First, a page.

HILARY Mantel was given an ovation on the last preview night of Wolf Hall at the RSC this week, and it was much-deserved, because the stage adaptation of her prize-winning Tudor novel is as intriguing and witty as the book. …» Read Full Story
AS the three weird sisters manipulate fate and action in Macbeth, so too do three girls in Ella Hickson’s wonderful new adaptation, Wendy & Peter Pan. But instead of a sense of the supernatural working together to bring darkness, chaos and conflict, Hickson’s sisterhood of Wendy, Tink and Tiger Lily bring humility, warmth and strength while separately conquering all, in Jonathan Munby’s production. …» Read Full Story
THERE has been a spate of nudity rippling across Warwickshire this year and, at the end of last week, the epidemic hit Stratford. It is the tenth anniversary of the 2003 comedy film Calendar Girls, which was then made into a smash hit stage play (2008). Now that rights have been released for amateur companies to perform it, performances have been popping up all over the country, with Stratford’s Second Thoughts Drama Group becoming part of this national ‘institution’. …» Read Full Story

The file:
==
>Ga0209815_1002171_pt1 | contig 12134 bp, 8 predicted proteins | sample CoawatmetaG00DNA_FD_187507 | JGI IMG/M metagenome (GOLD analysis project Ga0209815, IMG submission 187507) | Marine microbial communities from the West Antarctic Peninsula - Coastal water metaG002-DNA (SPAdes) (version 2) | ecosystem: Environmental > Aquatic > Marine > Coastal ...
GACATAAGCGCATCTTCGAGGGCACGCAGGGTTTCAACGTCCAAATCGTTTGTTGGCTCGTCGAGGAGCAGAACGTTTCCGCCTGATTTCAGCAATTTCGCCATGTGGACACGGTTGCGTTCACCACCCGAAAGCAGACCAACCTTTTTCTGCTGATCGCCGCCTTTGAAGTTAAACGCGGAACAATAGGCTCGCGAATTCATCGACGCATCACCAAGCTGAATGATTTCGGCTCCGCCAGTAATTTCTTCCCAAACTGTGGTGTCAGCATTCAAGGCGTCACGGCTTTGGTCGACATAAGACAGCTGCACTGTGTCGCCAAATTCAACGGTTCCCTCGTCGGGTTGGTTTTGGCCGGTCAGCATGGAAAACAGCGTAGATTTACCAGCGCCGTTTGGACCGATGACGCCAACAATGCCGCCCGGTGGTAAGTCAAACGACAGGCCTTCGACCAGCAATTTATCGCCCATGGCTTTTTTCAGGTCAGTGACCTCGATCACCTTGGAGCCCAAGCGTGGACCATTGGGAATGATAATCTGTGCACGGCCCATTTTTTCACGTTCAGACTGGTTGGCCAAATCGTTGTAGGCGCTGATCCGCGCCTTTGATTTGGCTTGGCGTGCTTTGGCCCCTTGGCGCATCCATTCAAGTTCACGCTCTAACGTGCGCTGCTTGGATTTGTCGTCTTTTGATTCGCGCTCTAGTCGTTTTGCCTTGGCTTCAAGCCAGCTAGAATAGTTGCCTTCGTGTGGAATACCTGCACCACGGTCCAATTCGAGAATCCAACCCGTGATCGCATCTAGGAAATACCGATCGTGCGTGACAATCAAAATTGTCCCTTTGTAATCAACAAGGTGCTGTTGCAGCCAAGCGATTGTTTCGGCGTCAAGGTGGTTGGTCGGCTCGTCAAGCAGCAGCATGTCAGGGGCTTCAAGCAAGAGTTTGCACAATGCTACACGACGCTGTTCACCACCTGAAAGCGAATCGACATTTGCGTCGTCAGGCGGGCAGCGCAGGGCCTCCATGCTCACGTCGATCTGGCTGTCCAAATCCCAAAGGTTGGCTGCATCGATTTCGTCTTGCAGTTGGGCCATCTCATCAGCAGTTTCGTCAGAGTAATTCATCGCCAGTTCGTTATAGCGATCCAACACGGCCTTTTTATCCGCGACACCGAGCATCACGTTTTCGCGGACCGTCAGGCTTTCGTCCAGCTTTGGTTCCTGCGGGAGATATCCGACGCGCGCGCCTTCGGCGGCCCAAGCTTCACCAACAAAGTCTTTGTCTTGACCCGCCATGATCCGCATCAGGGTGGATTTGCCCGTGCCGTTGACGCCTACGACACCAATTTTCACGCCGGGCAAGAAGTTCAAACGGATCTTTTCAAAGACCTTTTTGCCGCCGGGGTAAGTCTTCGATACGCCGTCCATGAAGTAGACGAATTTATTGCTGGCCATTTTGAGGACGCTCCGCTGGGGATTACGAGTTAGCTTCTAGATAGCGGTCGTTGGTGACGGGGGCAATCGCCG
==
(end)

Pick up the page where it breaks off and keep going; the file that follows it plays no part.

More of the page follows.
IT is refreshing to see a strong and safe production of Antony and Cleopatra, which also carries the qualities of good theatre, on the RSC’s stage - after the previous one seemed cursed from the outset. In Michael Boyd’s 2010 Courtyard Theatre production not only did his leading man Darrell D’Silva shoot himself in the hand (not the foot, as many actors do when playing such demanding roles), but his leading lady Kathryn Hunter quit the production while it was still running. …» Read Full Story
A STRATFORD-Upon-Avon man who battled depression and had a history of mental health problems took his own life by stepping in front of a lorry on the M40 in May, an inquest heard last Friday. According to witness evidence read out at the inquest, Ian Bryenton, of Clopton Road, aged 32, appeared to “hold-up his arms and shrug his shoulders as if he was giving up” just seconds before he walked in front of the lorry which was travelling at 56 mph in lane one of the southbound M40 on Saturday 24th May.